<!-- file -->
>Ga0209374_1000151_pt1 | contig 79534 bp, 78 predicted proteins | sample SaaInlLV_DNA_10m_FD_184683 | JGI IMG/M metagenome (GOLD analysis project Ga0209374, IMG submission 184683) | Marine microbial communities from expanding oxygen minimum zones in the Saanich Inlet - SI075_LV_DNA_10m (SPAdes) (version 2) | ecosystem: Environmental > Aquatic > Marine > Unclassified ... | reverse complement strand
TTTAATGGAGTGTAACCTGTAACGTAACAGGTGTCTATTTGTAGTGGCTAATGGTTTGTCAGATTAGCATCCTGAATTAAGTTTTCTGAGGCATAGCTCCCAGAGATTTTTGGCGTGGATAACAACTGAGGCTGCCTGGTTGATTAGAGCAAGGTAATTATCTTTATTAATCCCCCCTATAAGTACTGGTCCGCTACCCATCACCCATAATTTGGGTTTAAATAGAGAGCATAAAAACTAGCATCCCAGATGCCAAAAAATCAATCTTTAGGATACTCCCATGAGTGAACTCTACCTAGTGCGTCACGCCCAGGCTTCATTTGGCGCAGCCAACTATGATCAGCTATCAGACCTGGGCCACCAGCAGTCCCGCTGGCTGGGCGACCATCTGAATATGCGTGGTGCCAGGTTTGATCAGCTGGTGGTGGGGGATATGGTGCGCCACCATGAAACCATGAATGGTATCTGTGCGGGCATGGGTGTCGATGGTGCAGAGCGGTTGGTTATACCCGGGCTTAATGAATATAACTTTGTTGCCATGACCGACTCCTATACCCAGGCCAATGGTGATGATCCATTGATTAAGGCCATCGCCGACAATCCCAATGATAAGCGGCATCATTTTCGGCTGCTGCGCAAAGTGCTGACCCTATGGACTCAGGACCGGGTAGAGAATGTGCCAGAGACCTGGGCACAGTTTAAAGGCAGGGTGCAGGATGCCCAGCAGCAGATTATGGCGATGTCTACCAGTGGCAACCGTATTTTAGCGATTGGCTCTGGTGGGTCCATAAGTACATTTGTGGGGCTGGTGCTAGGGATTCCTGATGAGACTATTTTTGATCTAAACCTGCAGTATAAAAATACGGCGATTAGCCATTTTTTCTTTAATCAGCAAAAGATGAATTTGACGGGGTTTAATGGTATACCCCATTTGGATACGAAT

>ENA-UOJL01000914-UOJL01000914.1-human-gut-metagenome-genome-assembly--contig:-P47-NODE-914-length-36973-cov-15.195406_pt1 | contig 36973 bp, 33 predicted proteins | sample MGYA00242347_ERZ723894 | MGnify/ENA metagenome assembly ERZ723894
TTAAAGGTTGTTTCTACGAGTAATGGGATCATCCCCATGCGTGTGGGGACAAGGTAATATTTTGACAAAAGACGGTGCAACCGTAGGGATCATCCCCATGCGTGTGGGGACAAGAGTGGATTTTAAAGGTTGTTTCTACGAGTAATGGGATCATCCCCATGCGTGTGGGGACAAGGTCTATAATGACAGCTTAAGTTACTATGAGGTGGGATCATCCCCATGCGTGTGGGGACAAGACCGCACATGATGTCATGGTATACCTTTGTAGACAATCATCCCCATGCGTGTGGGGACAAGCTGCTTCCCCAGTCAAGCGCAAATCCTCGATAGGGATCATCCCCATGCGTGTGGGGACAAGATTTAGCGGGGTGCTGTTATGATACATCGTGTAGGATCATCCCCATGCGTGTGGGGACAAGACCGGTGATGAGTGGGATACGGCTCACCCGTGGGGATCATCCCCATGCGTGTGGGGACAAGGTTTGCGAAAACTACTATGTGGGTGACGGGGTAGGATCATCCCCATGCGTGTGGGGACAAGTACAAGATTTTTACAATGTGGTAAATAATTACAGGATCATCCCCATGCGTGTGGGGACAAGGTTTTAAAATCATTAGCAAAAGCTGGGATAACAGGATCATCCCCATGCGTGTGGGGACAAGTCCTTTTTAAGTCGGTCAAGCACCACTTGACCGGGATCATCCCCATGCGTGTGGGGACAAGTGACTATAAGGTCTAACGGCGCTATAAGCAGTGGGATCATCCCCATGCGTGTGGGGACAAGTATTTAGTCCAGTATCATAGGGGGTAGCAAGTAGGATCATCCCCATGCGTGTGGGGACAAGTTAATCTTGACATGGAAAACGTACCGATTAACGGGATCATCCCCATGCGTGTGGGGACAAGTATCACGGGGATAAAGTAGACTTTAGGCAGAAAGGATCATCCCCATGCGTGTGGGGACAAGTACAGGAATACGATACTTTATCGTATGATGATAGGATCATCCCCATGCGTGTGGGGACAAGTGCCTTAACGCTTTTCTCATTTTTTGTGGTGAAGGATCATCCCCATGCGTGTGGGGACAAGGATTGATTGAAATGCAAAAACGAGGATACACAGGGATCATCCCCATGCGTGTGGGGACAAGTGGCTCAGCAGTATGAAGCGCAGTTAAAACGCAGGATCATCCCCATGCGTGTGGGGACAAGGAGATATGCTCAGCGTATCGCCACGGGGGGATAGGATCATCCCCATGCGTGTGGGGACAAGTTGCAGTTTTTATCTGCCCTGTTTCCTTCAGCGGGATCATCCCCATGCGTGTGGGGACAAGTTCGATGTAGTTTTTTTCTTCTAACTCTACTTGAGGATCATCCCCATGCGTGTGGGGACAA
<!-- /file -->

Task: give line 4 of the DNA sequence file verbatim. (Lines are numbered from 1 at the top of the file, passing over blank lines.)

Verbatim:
TTAAAGGTTGTTTCTACGAGTAATGGGATCATCCCCATGCGTGTGGGGACAAGGTAATATTTTGACAAAAGACGGTGCAACCGTAGGGATCATCCCCATGCGTGTGGGGACAAGAGTGGATTTTAAAGGTTGTTTCTACGAGTAATGGGATCATCCCCATGCGTGTGGGGACAAGGTCTATAATGACAGCTTAAGTTACTATGAGGTGGGATCATCCCCATGCGTGTGGGGACAAGACCGCACATGATGTCATGGTATACCTTTGTAGACAATCATCCCCATGCGTGTGGGGACAAGCTGCTTCCCCAGTCAAGCGCAAATCCTCGATAGGGATCATCCCCATGCGTGTGGGGACAAGATTTAGCGGGGTGCTGTTATGATACATCGTGTAGGATCATCCCCATGCGTGTGGGGACAAGACCGGTGATGAGTGGGATACGGCTCACCCGTGGGGATCATCCCCATGCGTGTGGGGACAAGGTTTGCGAAAACTACTATGTGGGTGACGGGGTAGGATCATCCCCATGCGTGTGGGGACAAGTACAAGATTTTTACAATGTGGTAAATAATTACAGGATCATCCCCATGCGTGTGGGGACAAGGTTTTAAAATCATTAGCAAAAGCTGGGATAACAGGATCATCCCCATGCGTGTGGGGACAAGTCCTTTTTAAGTCGGTCAAGCACCACTTGACCGGGATCATCCCCATGCGTGTGGGGACAAGTGACTATAAGGTCTAACGGCGCTATAAGCAGTGGGATCATCCCCATGCGTGTGGGGACAAGTATTTAGTCCAGTATCATAGGGGGTAGCAAGTAGGATCATCCCCATGCGTGTGGGGACAAGTTAATCTTGACATGGAAAACGTACCGATTAACGGGATCATCCCCATGCGTGTGGGGACAAGTATCACGGGGATAAAGTAGACTTTAGGCAGAAAGGATCATCCCCATGCGTGTGGGGACAAGTACAGGAATACGATACTTTATCGTATGATGATAGGATCATCCCCATGCGTGTGGGGACAAGTGCCTTAACGCTTTTCTCATTTTTTGTGGTGAAGGATCATCCCCATGCGTGTGGGGACAAGGATTGATTGAAATGCAAAAACGAGGATACACAGGGATCATCCCCATGCGTGTGGGGACAAGTGGCTCAGCAGTATGAAGCGCAGTTAAAACGCAGGATCATCCCCATGCGTGTGGGGACAAGGAGATATGCTCAGCGTATCGCCACGGGGGGATAGGATCATCCCCATGCGTGTGGGGACAAGTTGCAGTTTTTATCTGCCCTGTTTCCTTCAGCGGGATCATCCCCATGCGTGTGGGGACAAGTTCGATGTAGTTTTTTTCTTCTAACTCTACTTGAGGATCATCCCCATGCGTGTGGGGACAA